Yet his significance for Japanese cinema extends beyond the enormous place occupied by Kurosawa. As part of a generation marked by the war, Hashimoto remained skeptical about the ploys and the power of official authority and the ideologies with which it surrounded itself. His scripted work shows this critical edge in numerous ways. Ikiru savages Japanese bureaucracy. Seven Samurai simultaneously extols and excoriates the warrior heritage. Tadashi Imai’s Darkness at Noon (1956) shows police authorities torturing and beating confessions out of innocent people. Kihachi Okamoto’s Sword of Doom (1966) filters the warrior heritage through the obsessions of a nihilistic, psychopathic samurai. With I Want to Be a Shellfish (1959, 1961, 2008), Hashimoto returned multiple times (once as director) to the story of a soldier falsely accused by the Allied Powers of war crimes and imprisoned at Sugamo. While it melodramatically packages the mythology of victimhood that became one of Japan’s preferred narratives of the war, it nevertheless stresses the war’s madness and its trauma.
Perhaps these latter qualities appealed to Hashimoto, who described the Japanese army as a blister growing during the war. But the project’s backstory was a checkered one. It originated as a novel written by Tetsutaro Kato, a convicted war criminal who had been the commandant of a POW camp in Niigata City. Kato had been sentenced to death for executing an American POW with a bayonet, but the sentence was commuted. His novel can be taken as a spirited effort to exonerate war criminals and lay their guilt onto the war itself. Hashimoto’s curious attachment to this project illustrates the ambiguities surrounding the war in Japanese culture and the great difficulty filmmakers experienced in breaking with the military heritage that had helped to spawn it. In his films, for example, Kurosawa never connected the samurai culture and heritage with the twentieth-century militarism that led the country into the abyss. Few filmmakers could do so and work with a clear conscience because many had made propaganda films during the war. Even so staunchly antimilitarist a filmmaker as Masaki Kobayashi suggests in several films that ordinary soldiers accused of war crimes were often innocent, just as Kato implied in his novel.
Cinema after the war, then, was rife with ideological contradictions. But while Hashimoto seemed drawn to the fictional work of a war criminal, some of his finest screenwriting is more ideologically subversive and can be found in a pair of films he wrote for Masaki Kobayashi, Harakiri (1962) and Samurai Rebellion (1967). The films he made from Hashimoto’s scripts savagely deconstruct the nation’s military heritage in ways that go well beyond anything seen on-screen to that date. Surprisingly, considering Rashomon’s layering of past and present, Hashimoto always professed to dislike flashbacks. Nevertheless, he also used the device magisterially in Harakiri. The efforts of the film’s hero, Tsugumo (Tatsuya Nakadai), to expose the corruption and inhumanity of a military clan are conveyed in flashback, but these are negated by the lies of history as recorded in the official clan journal in the present tense of the story. The journal’s account of Tsugumo and his fate brutally suppresses the truth of what he has tried to accomplish in the name of humanity. The counterpoint structure gives the film its exceptionally keen and clear analysis of how lies about the past become the myths and ideology of the present.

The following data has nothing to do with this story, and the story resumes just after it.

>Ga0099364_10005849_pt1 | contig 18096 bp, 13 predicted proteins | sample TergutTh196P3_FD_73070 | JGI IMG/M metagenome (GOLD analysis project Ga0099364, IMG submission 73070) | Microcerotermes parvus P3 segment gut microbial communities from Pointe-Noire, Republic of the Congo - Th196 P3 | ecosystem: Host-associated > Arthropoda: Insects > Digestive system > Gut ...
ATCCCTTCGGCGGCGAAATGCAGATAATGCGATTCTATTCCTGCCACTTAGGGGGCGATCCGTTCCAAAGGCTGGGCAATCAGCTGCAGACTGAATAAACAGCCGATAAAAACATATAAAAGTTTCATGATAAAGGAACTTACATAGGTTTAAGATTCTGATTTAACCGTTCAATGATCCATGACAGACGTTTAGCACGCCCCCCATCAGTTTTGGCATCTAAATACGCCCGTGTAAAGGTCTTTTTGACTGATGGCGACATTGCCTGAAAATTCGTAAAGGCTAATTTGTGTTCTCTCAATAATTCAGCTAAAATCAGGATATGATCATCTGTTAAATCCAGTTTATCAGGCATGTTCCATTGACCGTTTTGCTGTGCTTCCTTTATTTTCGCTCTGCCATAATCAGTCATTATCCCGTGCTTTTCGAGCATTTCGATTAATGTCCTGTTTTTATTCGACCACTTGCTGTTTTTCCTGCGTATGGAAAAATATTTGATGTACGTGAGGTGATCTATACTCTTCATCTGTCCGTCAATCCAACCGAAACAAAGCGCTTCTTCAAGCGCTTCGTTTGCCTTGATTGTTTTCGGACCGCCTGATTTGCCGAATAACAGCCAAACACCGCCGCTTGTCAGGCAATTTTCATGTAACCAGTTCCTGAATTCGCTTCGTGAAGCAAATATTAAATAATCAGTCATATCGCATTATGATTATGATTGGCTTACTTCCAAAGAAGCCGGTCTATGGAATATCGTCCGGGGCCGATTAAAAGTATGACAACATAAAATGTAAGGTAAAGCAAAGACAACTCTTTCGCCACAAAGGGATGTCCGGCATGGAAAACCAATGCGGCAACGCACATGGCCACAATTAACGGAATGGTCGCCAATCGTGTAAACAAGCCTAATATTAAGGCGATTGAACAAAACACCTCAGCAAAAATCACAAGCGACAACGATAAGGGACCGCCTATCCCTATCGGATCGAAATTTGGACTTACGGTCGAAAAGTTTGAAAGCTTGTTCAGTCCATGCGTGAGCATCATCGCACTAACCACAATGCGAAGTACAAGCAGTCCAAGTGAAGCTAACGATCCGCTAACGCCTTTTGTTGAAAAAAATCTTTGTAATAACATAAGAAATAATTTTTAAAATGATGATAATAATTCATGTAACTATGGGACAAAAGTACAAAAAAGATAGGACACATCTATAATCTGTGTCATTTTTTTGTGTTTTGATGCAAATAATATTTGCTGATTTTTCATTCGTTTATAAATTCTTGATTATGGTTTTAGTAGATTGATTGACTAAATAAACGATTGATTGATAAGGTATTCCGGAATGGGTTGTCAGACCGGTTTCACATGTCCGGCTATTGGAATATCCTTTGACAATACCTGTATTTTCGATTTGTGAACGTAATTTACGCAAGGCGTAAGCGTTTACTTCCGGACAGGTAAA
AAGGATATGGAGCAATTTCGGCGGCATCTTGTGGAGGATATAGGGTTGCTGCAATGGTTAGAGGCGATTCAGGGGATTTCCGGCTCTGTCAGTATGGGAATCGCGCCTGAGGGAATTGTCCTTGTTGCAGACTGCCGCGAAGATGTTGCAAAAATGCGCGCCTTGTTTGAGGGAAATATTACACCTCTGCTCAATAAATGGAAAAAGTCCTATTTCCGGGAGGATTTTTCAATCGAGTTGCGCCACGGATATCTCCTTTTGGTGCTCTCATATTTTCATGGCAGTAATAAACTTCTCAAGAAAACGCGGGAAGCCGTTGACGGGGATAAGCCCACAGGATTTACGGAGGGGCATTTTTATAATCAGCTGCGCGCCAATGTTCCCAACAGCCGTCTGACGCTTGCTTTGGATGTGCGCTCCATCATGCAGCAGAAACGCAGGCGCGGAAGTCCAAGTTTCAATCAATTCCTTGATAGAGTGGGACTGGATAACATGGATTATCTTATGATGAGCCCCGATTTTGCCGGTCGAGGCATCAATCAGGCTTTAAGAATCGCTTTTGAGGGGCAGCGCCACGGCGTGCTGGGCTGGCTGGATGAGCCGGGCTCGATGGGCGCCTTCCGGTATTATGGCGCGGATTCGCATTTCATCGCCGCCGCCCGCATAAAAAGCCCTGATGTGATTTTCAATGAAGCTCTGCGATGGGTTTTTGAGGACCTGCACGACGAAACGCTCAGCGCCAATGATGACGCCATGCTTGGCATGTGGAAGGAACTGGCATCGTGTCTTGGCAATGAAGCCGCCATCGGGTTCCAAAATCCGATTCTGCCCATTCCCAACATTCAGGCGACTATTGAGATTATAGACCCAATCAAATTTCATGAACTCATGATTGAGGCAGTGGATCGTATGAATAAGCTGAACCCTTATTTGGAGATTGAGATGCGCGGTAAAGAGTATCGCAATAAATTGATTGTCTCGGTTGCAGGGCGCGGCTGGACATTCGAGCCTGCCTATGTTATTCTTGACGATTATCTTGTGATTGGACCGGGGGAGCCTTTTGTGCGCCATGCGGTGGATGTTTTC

Hashimoto had joined the front rank of screenwriters with the flashback structure of Rashomon and had surpassed that design in Harakiri. Though a screenplay furnishes a film with its scaffolding and a completed film necessarily goes beyond the script, it remains true, as Mansaku Itami and Kurosawa knew, that to make a good film one must have a good script. Hashimoto’s passionate writing helped burnish Japanese cinema with the golden luster it enjoyed for two decades after the war. He believed that a good script was self-sufficient, that it was like a musical score in its written form, and he felt when writing as if he was composing a symphony. Although he grew rueful about the possibility that his collaborative training in Kurosawa’s inner circle of writers might have inhibited him from developing a robust and distinctive authorial voice, the wonderful movies that resulted from his writing give us the best measure of his literary talent and its enduring contributions.